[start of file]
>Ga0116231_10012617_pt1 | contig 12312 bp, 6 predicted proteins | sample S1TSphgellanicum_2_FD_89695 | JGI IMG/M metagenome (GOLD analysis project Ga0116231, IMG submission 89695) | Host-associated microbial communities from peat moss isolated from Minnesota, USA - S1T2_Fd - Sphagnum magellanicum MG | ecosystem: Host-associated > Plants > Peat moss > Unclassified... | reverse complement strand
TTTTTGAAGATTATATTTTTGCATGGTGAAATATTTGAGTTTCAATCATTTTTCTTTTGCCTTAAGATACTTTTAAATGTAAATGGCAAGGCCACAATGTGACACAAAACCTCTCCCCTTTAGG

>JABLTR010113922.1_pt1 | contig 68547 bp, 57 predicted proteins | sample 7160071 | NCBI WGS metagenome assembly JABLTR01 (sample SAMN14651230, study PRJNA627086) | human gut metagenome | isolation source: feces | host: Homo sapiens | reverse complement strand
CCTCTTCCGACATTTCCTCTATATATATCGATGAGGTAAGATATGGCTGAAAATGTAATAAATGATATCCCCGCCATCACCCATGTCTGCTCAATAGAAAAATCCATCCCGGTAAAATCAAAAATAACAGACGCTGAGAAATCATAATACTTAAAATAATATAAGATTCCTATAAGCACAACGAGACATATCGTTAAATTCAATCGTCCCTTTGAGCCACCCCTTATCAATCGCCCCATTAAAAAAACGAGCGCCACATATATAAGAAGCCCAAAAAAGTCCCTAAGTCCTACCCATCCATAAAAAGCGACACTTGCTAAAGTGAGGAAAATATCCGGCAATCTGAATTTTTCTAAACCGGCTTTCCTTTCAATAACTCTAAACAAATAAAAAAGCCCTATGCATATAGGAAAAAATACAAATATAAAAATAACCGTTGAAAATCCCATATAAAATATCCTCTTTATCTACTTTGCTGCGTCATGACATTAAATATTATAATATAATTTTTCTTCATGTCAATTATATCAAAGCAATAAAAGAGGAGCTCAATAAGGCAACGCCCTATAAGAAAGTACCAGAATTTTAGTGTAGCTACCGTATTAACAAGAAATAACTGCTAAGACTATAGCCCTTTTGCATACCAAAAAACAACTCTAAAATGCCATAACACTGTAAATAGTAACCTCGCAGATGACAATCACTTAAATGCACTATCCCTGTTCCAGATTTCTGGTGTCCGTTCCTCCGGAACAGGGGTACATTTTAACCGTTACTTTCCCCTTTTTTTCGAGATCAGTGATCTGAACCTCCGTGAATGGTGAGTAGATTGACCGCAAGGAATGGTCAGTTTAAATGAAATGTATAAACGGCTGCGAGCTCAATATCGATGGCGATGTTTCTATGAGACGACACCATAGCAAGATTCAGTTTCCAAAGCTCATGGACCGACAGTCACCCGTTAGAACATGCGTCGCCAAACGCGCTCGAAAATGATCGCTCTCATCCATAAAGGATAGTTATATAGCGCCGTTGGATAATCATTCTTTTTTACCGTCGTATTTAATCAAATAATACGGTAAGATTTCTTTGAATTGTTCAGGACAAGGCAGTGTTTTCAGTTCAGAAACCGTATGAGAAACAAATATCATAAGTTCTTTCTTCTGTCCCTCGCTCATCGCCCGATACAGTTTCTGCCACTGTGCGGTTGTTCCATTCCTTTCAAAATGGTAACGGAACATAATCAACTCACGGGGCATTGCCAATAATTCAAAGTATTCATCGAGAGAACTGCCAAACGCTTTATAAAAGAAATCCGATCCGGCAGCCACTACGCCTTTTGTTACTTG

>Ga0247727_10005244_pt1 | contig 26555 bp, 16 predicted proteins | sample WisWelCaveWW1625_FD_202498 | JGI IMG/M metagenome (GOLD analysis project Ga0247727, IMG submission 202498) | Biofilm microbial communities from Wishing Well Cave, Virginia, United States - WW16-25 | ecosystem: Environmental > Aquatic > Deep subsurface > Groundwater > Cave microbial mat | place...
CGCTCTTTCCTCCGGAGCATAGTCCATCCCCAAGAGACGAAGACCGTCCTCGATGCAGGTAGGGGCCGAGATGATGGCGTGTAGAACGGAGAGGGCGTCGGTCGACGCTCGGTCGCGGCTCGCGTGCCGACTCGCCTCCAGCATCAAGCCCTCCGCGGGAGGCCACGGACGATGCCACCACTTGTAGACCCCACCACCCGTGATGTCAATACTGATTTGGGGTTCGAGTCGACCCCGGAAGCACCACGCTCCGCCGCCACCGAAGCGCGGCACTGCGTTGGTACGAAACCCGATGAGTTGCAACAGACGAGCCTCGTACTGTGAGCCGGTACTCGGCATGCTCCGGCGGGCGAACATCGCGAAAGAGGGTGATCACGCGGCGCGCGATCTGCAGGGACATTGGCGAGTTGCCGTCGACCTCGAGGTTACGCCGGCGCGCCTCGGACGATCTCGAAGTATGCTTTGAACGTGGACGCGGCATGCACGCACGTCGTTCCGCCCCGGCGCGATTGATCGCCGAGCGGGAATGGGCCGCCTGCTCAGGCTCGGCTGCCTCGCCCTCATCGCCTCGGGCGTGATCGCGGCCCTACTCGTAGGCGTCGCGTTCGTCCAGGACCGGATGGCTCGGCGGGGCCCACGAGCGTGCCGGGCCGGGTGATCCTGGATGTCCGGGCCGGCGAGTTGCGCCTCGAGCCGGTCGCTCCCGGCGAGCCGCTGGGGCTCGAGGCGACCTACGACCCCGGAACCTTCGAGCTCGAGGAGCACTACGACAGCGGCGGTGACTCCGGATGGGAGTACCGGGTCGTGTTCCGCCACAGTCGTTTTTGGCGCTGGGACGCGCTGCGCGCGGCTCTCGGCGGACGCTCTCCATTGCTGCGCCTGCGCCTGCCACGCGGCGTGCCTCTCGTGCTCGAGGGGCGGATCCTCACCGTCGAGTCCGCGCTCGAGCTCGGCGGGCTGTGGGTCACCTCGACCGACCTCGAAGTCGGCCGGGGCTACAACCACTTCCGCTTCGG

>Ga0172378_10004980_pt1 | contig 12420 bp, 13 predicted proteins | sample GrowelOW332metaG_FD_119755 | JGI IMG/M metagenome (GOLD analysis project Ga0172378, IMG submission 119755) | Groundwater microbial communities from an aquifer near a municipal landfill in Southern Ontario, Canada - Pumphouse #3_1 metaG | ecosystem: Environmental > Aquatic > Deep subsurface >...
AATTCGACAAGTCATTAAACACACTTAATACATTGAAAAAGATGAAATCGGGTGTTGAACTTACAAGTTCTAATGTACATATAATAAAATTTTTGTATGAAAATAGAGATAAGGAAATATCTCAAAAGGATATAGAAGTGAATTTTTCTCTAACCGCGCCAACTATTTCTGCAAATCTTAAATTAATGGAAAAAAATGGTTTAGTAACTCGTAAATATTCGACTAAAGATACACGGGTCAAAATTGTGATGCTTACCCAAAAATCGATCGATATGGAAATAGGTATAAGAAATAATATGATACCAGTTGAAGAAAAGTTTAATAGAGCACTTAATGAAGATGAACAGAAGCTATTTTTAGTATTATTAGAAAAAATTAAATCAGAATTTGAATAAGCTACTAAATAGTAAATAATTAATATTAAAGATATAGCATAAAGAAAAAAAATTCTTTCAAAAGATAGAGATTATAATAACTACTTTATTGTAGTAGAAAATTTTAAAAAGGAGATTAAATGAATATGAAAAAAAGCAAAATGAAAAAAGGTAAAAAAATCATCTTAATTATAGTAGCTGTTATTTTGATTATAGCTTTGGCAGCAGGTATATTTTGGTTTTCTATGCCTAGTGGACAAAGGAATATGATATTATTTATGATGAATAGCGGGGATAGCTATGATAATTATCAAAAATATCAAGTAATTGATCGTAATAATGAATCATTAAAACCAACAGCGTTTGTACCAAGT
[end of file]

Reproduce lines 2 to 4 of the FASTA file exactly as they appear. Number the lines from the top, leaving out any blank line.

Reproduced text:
TTTTTGAAGATTATATTTTTGCATGGTGAAATATTTGAGTTTCAATCATTTTTCTTTTGCCTTAAGATACTTTTAAATGTAAATGGCAAGGCCACAATGTGACACAAAACCTCTCCCCTTTAGG

>JABLTR010113922.1_pt1 | contig 68547 bp, 57 predicted proteins | sample 7160071 | NCBI WGS metagenome assembly JABLTR01 (sample SAMN14651230, study PRJNA627086) | human gut metagenome | isolation source: feces | host: Homo sapiens | reverse complement strand
CCTCTTCCGACATTTCCTCTATATATATCGATGAGGTAAGATATGGCTGAAAATGTAATAAATGATATCCCCGCCATCACCCATGTCTGCTCAATAGAAAAATCCATCCCGGTAAAATCAAAAATAACAGACGCTGAGAAATCATAATACTTAAAATAATATAAGATTCCTATAAGCACAACGAGACATATCGTTAAATTCAATCGTCCCTTTGAGCCACCCCTTATCAATCGCCCCATTAAAAAAACGAGCGCCACATATATAAGAAGCCCAAAAAAGTCCCTAAGTCCTACCCATCCATAAAAAGCGACACTTGCTAAAGTGAGGAAAATATCCGGCAATCTGAATTTTTCTAAACCGGCTTTCCTTTCAATAACTCTAAACAAATAAAAAAGCCCTATGCATATAGGAAAAAATACAAATATAAAAATAACCGTTGAAAATCCCATATAAAATATCCTCTTTATCTACTTTGCTGCGTCATGACATTAAATATTATAATATAATTTTTCTTCATGTCAATTATATCAAAGCAATAAAAGAGGAGCTCAATAAGGCAACGCCCTATAAGAAAGTACCAGAATTTTAGTGTAGCTACCGTATTAACAAGAAATAACTGCTAAGACTATAGCCCTTTTGCATACCAAAAAACAACTCTAAAATGCCATAACACTGTAAATAGTAACCTCGCAGATGACAATCACTTAAATGCACTATCCCTGTTCCAGATTTCTGGTGTCCGTTCCTCCGGAACAGGGGTACATTTTAACCGTTACTTTCCCCTTTTTTTCGAGATCAGTGATCTGAACCTCCGTGAATGGTGAGTAGATTGACCGCAAGGAATGGTCAGTTTAAATGAAATGTATAAACGGCTGCGAGCTCAATATCGATGGCGATGTTTCTATGAGACGACACCATAGCAAGATTCAGTTTCCAAAGCTCATGGACCGACAGTCACCCGTTAGAACATGCGTCGCCAAACGCGCTCGAAAATGATCGCTCTCATCCATAAAGGATAGTTATATAGCGCCGTTGGATAATCATTCTTTTTTACCGTCGTATTTAATCAAATAATACGGTAAGATTTCTTTGAATTGTTCAGGACAAGGCAGTGTTTTCAGTTCAGAAACCGTATGAGAAACAAATATCATAAGTTCTTTCTTCTGTCCCTCGCTCATCGCCCGATACAGTTTCTGCCACTGTGCGGTTGTTCCATTCCTTTCAAAATGGTAACGGAACATAATCAACTCACGGGGCATTGCCAATAATTCAAAGTATTCATCGAGAGAACTGCCAAACGCTTTATAAAAGAAATCCGATCCGGCAGCCACTACGCCTTTTGTTACTTG